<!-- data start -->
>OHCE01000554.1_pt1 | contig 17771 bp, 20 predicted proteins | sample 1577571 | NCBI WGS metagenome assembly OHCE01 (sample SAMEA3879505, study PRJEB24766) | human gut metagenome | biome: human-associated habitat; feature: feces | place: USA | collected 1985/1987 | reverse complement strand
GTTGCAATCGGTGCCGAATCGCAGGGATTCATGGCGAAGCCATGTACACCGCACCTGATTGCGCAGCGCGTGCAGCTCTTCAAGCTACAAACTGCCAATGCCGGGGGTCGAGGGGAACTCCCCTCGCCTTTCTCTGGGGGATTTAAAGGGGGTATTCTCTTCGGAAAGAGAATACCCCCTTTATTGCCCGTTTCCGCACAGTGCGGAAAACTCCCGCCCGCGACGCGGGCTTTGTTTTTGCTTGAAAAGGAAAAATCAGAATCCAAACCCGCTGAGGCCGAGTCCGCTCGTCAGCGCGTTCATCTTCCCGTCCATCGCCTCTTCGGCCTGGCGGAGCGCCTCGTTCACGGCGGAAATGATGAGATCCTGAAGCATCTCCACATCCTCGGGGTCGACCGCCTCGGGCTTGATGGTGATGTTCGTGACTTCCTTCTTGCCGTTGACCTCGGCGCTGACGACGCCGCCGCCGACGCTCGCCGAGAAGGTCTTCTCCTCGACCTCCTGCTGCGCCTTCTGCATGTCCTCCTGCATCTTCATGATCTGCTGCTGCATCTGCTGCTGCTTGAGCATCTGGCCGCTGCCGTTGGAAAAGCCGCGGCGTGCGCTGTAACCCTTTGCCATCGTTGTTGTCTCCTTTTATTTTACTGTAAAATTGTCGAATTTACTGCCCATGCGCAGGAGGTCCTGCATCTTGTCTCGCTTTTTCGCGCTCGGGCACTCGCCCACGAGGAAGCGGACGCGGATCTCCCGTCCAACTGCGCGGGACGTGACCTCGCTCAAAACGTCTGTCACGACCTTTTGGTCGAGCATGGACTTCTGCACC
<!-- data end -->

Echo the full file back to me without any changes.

>OHCE01000554.1_pt1 | contig 17771 bp, 20 predicted proteins | sample 1577571 | NCBI WGS metagenome assembly OHCE01 (sample SAMEA3879505, study PRJEB24766) | human gut metagenome | biome: human-associated habitat; feature: feces | place: USA | collected 1985/1987 | reverse complement strand
GTTGCAATCGGTGCCGAATCGCAGGGATTCATGGCGAAGCCATGTACACCGCACCTGATTGCGCAGCGCGTGCAGCTCTTCAAGCTACAAACTGCCAATGCCGGGGGTCGAGGGGAACTCCCCTCGCCTTTCTCTGGGGGATTTAAAGGGGGTATTCTCTTCGGAAAGAGAATACCCCCTTTATTGCCCGTTTCCGCACAGTGCGGAAAACTCCCGCCCGCGACGCGGGCTTTGTTTTTGCTTGAAAAGGAAAAATCAGAATCCAAACCCGCTGAGGCCGAGTCCGCTCGTCAGCGCGTTCATCTTCCCGTCCATCGCCTCTTCGGCCTGGCGGAGCGCCTCGTTCACGGCGGAAATGATGAGATCCTGAAGCATCTCCACATCCTCGGGGTCGACCGCCTCGGGCTTGATGGTGATGTTCGTGACTTCCTTCTTGCCGTTGACCTCGGCGCTGACGACGCCGCCGCCGACGCTCGCCGAGAAGGTCTTCTCCTCGACCTCCTGCTGCGCCTTCTGCATGTCCTCCTGCATCTTCATGATCTGCTGCTGCATCTGCTGCTGCTTGAGCATCTGGCCGCTGCCGTTGGAAAAGCCGCGGCGTGCGCTGTAACCCTTTGCCATCGTTGTTGTCTCCTTTTATTTTACTGTAAAATTGTCGAATTTACTGCCCATGCGCAGGAGGTCCTGCATCTTGTCTCGCTTTTTCGCGCTCGGGCACTCGCCCACGAGGAAGCGGACGCGGATCTCCCGTCCAACTGCGCGGGACGTGACCTCGCTCAAAACGTCTGTCACGACCTTTTGGTCGAGCATGGACTTCTGCACC